After completing flight training and getting checked out in the B-25, he was sent to the Pacific where he and his squadron mates were involved in a practice known in the Air Corps as "island hopping." Essentially, as the Allies made advances in the Pacific, the islands and runways taken from the Japanese were soon occupied by US forces who continued their advance toward mainland Japan. By late 1944 they found themselves on Tinian Island; did an in place conversion to the newer, higher altitude and longer range B-29 "Strato Fortress"; and became a part of the famous 505th Bomb Group. Tinian Island was significant for two reasons; with the B-29 it was the first time land based bombers were able to strike Japan itself and it's from Tinian Island that Col Tibbets and the B-29 "Enola Gay" were able to deliver the first atomic bomb on Hiroshima.
On a particularly harrowing mission over Japan, and despite being under constant attack by Japanese fighters and sustaining battle damage, Lt Uken's crew successfully struck a high value target for which they were awarded the Distinguished Flying Cross. While he flew many missions overall in the Pacific theater of operations, Ken totaled 27 missions over Japan. Between Jan and Aug 1945, his unit lost 28 B-29 aircraft and 187 aircrew.
Like so many returning from WWII, when released from the Army Air Corps in July 1946, Ken used the Boot Strap Program to attend college and returned to Springfield to enroll at Southern State Teachers College. After graduating from Southern, he taught in Geddes, SD, but was recalled to the active duty by the Air Force in 1952. After getting re-qualified in the B-29 it was off to Korea for combat missions there throughout most of 1953. As hostilities subsided in Korea, he was given the option of remaining on active duty or returning to civilian life. By now Captain Uken, he chose the former.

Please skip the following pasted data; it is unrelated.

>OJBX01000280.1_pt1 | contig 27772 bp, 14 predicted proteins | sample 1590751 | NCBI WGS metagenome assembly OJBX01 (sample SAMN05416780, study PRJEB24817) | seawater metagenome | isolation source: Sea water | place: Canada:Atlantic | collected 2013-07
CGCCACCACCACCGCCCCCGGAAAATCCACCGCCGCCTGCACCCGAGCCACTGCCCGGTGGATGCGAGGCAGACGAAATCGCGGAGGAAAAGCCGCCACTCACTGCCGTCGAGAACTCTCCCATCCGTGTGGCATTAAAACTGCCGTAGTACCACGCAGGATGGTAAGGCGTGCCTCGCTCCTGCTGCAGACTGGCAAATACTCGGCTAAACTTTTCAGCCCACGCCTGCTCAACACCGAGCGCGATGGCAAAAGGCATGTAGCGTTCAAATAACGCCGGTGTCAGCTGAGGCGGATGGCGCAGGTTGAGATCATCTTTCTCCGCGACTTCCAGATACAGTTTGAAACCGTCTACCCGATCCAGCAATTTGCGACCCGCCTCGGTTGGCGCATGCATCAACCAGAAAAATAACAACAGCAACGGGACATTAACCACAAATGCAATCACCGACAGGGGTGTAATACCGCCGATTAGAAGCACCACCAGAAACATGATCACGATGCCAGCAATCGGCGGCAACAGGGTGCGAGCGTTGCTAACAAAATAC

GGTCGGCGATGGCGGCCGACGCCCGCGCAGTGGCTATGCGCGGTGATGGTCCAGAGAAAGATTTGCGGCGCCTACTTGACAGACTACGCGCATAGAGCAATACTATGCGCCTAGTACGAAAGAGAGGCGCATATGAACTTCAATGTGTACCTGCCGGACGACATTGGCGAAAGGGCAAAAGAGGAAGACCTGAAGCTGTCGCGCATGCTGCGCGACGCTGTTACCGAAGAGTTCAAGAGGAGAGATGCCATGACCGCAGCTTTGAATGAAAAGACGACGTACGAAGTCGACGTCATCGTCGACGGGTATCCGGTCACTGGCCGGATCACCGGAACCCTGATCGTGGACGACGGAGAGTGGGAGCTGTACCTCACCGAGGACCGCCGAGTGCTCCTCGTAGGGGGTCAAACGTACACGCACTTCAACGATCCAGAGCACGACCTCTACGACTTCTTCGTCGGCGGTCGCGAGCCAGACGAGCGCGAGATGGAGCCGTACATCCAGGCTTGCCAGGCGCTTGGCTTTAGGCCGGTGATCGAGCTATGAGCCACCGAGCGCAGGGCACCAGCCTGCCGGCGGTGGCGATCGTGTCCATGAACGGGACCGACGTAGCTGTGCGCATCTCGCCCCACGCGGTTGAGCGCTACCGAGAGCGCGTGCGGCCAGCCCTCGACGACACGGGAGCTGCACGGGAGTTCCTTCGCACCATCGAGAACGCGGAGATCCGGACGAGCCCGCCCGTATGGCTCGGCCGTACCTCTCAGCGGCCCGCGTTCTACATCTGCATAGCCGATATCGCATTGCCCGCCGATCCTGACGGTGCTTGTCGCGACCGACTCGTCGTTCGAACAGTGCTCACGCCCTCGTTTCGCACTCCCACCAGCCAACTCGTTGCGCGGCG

The following years brought assignments to Mather AFB, CA, where he was a Navigator Instructor; Tinker AFB, OK, where he checked out in the newest jet bomber, the B-47; the new US Air Force Academy where he was in the initial instructor cadre and taught math and navigation, and Rhein-Main AB, Frankfurt, GE, from where he flew high altitude reconnaissance missions in the RB-57 at the height of Cold War tensions (1960-3). Requesting an assignment close to Springfield, he thought the Air Force would send him next to Offutt AFB in Omaha, but "surprise" he was assigned to South Dakota State Univ. in Brookings as Assistant Professor of Aerospace Studies (AFROTC).
But, the Air Force had one more war they needed him to fight. With Vietnam ratcheting up in the mid 1960s and the Air Force fielding the F-4, their newest fighter; based on his previous reconnaissance experience, Major Uken was in the first cadre of Navigators selected to fly in the back seat of the reconnaissance version of the F-4, the RF-4C. Completing training at Bergstrom AFB, TX, Ken was again on his way to a combat zone, this time flying from Udorn AFB, Thailand. His 100th combat mission over Vietnam completed by May 1968, he returned stateside to George AFB, CA, where he was an F-4 Instructor until his untimely death in Sep 1969. Hemmy was interred at the Springfield cemetery with full military honors to include a grave side Honor Guard and the missing man formation flown by F-100s from the SD Air National Guard.
As a veteran of three conflicts, Ken received numerous personnel decorations, unit citations, and campaign ribbons. Chief among these were the Distinguished Flying Cross, the Air Medal with 17 Oak Leaf Clusters (OLC), the Meritorious Service Medal, Aerial Campaign Medal w/ 4 OLC, and the Air Force Outstanding Unit Award.
Hemmy is survived by his four children Jim, Karen, Wanda and Eric, sister-in-law Mardell Uken, sister Betty Nadinicek, and brother Dr. Dennis (Donna) Uken.